The Beauty of Routine

A couple weeks after diagnosis, finding a “new normal” has surpassed the immediate grief reaction. And, happily, we’re finding peace and joy in the process. Two weeks is such a short amount of time, and an eternity. You get more obsessed with life when mortality is at your back.

I can’t express how grateful I am for the return to work at [no I’m not saying but it’s big and financial]. At times it feels so strange to tickety-tick away at my keyboard in advertising, that fleeting shout about a fleeting thing. But then, all of life is fleeting, so why should financial services not get its due? The routine feels wholesome, purposeful, an affirmation that our silly lives continue and still give us reasons to smile. Mom had brain surgery (literally, even though it was outpatient and knifeless–how weird is that?) the second day I was back, and I felt so lucky to have pre-built relationships with my coworkers so I could tell a few people without wondering if they’d second-guess my commitment or intentions. My plate is still a little bland, but I’ve been here before–I know it picks up, and I know how to scrounge up the work when it’s hiding.

Talking about it is easier. It’s become an accepted fact, like how the autumn days are getting shorter and moving towards a season of night. I can still love the season, even though I despise darkness. Is this new-found acceptance a type of objectivity, or peace? I’m not always sure. And yet, I never give an “update” the same way twice when people ask, as I discover new concerns, new hopes, and new faith in what God will do.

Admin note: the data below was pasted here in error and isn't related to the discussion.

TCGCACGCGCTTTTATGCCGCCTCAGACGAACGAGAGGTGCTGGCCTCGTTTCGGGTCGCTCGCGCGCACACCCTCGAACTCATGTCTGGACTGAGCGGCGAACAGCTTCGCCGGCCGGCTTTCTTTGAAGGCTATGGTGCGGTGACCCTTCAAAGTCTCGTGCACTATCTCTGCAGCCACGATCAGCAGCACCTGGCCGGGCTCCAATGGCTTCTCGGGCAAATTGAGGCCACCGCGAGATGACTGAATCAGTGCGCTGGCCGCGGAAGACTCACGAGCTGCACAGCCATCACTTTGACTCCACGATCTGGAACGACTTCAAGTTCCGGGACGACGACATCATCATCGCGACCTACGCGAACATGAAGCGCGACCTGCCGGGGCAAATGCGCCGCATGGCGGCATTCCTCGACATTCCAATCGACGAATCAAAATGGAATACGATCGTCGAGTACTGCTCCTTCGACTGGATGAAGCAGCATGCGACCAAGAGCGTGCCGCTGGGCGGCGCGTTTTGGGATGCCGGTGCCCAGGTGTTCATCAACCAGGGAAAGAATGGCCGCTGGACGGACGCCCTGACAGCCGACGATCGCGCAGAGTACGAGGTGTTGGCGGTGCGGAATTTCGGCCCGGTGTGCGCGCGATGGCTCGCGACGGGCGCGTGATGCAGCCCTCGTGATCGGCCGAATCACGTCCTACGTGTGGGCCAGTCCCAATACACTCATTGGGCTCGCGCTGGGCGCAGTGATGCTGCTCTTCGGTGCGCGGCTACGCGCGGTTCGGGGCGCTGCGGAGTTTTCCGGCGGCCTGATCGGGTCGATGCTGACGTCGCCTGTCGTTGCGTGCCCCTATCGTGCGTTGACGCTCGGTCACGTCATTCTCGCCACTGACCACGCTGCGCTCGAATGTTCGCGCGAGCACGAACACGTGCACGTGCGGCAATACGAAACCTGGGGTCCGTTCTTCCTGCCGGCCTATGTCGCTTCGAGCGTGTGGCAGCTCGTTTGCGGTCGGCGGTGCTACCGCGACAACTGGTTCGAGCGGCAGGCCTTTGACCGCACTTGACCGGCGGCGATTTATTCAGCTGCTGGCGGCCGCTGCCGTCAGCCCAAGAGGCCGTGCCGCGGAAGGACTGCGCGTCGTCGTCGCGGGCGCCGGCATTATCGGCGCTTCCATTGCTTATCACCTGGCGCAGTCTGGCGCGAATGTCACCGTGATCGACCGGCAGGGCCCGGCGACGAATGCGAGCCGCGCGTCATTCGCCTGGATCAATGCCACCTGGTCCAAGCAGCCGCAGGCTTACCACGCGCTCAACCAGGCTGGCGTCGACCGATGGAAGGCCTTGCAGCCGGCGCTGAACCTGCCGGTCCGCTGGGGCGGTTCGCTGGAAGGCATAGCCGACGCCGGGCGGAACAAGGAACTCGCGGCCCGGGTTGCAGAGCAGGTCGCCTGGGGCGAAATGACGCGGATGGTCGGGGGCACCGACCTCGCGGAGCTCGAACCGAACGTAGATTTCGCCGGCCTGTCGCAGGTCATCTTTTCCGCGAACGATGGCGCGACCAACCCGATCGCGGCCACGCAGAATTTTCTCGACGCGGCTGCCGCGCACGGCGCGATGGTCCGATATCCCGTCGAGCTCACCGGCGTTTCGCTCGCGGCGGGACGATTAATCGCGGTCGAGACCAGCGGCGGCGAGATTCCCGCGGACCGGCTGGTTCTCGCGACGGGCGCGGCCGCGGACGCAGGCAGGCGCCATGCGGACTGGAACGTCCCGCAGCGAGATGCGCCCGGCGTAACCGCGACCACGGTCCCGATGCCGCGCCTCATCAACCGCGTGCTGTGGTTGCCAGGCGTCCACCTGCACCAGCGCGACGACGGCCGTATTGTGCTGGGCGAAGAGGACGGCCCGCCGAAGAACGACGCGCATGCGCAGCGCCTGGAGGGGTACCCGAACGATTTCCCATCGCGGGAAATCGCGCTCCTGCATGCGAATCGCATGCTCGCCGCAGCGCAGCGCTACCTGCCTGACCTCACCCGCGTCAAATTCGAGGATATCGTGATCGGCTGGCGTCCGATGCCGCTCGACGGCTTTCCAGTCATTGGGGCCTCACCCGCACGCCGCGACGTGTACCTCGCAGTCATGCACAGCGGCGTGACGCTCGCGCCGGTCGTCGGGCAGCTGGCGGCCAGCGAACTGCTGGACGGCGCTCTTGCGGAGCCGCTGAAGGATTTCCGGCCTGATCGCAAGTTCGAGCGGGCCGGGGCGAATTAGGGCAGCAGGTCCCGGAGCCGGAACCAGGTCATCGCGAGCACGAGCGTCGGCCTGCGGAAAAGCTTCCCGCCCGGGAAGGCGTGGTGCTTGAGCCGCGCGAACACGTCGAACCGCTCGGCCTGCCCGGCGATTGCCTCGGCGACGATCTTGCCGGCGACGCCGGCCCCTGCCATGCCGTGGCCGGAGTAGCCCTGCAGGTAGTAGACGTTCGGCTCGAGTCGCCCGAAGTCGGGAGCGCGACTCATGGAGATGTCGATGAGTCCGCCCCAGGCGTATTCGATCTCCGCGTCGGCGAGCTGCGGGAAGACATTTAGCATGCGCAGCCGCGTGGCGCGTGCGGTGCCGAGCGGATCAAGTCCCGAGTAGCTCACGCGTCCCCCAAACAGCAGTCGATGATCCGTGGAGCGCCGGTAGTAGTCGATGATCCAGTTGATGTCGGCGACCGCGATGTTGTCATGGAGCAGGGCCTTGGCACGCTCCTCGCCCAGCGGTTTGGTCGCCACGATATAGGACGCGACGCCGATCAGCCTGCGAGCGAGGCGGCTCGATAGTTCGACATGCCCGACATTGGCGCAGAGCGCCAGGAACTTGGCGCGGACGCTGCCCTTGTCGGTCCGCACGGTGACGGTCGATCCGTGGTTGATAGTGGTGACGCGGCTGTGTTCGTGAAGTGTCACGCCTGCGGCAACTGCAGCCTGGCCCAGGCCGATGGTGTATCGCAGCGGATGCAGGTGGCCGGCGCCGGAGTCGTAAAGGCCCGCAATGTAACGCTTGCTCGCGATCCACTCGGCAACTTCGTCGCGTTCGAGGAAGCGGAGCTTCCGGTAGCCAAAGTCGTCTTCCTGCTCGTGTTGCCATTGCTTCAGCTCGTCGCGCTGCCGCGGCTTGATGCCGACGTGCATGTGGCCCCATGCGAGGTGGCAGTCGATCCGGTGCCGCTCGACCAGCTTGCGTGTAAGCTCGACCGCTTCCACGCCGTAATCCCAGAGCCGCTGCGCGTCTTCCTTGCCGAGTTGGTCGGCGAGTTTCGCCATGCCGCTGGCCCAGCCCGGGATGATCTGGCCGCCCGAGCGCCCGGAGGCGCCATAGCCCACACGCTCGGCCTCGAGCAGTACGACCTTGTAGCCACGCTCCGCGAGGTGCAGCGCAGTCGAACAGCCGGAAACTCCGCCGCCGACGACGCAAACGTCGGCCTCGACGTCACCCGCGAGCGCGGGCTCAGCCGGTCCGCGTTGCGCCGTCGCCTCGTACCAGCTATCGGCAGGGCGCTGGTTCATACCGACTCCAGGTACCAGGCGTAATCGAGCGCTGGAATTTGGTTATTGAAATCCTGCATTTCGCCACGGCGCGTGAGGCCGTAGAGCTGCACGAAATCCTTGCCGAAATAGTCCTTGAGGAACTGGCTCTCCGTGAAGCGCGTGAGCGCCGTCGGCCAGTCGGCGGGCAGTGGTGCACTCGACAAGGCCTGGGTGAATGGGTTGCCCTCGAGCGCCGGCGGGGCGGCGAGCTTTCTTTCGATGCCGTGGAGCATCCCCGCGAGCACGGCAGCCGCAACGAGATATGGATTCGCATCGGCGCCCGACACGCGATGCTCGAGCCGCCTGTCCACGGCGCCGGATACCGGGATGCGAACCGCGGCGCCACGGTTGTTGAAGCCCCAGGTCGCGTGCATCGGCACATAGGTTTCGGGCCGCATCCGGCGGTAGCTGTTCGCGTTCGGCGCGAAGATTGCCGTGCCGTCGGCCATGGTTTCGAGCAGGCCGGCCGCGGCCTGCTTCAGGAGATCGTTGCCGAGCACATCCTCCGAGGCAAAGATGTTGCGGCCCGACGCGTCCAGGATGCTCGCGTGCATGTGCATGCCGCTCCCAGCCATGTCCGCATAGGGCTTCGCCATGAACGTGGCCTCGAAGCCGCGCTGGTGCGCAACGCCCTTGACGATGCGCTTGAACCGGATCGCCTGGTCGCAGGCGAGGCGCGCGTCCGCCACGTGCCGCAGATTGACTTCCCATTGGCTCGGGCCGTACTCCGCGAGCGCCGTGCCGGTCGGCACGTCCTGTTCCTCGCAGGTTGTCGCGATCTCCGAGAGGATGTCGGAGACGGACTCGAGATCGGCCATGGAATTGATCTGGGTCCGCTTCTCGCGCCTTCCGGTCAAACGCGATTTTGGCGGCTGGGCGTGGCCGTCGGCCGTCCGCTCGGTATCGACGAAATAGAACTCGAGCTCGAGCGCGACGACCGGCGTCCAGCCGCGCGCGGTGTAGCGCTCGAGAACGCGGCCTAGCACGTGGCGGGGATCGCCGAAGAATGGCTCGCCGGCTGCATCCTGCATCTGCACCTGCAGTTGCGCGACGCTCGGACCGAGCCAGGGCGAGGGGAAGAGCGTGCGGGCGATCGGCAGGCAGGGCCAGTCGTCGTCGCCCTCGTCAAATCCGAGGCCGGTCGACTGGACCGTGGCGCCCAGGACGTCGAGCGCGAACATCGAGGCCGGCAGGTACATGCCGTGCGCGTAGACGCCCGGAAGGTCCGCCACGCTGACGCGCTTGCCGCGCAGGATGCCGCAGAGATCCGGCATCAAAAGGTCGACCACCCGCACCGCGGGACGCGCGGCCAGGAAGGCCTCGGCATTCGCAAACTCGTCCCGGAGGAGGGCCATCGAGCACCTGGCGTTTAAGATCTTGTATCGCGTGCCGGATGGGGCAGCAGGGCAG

I do forget that every time someone who cares about my mom finds out, there will be a strong reaction. I realize more and more how many people she has touched with her quiet faithfulness and compassion, and how many people are taking the news hard. But selfishly, although I’m grateful she’s loved, I get so drained when people grab me in a hug and start crying. I appreciate their intentions, but we’re all choosing our moments carefully, and rationing our emotional energy. Is it rude to wish people would take their cues from our current moods? The lesson for me: remember to enter into people’s grief where they are at that moment–because sometimes it will look like joy, for life is beautiful.

This is the real adulthood. It’s not the close to my roaring twenties I expected, but a full reality of letting hope, happiness, pain, and the fleeting time coexist gracefully together.


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